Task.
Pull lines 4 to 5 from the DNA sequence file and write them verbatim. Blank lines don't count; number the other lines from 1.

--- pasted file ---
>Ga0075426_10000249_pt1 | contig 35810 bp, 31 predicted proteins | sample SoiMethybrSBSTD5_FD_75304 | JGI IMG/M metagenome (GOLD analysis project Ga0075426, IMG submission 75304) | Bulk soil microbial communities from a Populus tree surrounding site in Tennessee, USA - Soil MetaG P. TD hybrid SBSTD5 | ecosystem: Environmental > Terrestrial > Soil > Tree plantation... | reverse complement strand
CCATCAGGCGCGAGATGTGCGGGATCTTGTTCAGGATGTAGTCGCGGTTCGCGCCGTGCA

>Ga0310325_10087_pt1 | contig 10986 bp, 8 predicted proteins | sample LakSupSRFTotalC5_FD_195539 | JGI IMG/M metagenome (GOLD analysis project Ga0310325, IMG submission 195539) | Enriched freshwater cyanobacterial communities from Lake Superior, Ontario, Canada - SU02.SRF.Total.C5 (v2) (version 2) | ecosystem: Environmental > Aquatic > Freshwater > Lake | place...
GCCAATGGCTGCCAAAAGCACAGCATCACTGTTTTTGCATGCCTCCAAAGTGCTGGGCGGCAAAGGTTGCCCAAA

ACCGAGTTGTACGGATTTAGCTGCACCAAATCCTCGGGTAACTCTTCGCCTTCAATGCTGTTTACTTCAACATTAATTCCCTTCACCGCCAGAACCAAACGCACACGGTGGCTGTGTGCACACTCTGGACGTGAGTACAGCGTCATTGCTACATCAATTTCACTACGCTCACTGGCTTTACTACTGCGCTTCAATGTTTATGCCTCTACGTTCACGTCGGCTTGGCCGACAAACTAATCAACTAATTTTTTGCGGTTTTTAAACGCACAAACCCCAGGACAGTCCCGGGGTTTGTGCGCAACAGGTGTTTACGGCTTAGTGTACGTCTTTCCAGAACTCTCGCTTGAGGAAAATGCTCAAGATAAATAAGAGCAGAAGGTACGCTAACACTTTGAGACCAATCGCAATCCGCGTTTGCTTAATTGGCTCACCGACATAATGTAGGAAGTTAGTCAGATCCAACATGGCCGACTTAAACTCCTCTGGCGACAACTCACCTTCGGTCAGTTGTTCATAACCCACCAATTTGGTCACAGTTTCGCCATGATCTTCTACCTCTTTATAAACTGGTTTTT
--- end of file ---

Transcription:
GCCAATGGCTGCCAAAAGCACAGCATCACTGTTTTTGCATGCCTCCAAAGTGCTGGGCGGCAAAGGTTGCCCAAA

ACCGAGTTGTACGGATTTAGCTGCACCAAATCCTCGGGTAACTCTTCGCCTTCAATGCTGTTTACTTCAACATTAATTCCCTTCACCGCCAGAACCAAACGCACACGGTGGCTGTGTGCACACTCTGGACGTGAGTACAGCGTCATTGCTACATCAATTTCACTACGCTCACTGGCTTTACTACTGCGCTTCAATGTTTATGCCTCTACGTTCACGTCGGCTTGGCCGACAAACTAATCAACTAATTTTTTGCGGTTTTTAAACGCACAAACCCCAGGACAGTCCCGGGGTTTGTGCGCAACAGGTGTTTACGGCTTAGTGTACGTCTTTCCAGAACTCTCGCTTGAGGAAAATGCTCAAGATAAATAAGAGCAGAAGGTACGCTAACACTTTGAGACCAATCGCAATCCGCGTTTGCTTAATTGGCTCACCGACATAATGTAGGAAGTTAGTCAGATCCAACATGGCCGACTTAAACTCCTCTGGCGACAACTCACCTTCGGTCAGTTGTTCATAACCCACCAATTTGGTCACAGTTTCGCCATGATCTTCTACCTCTTTATAAACTGGTTTTT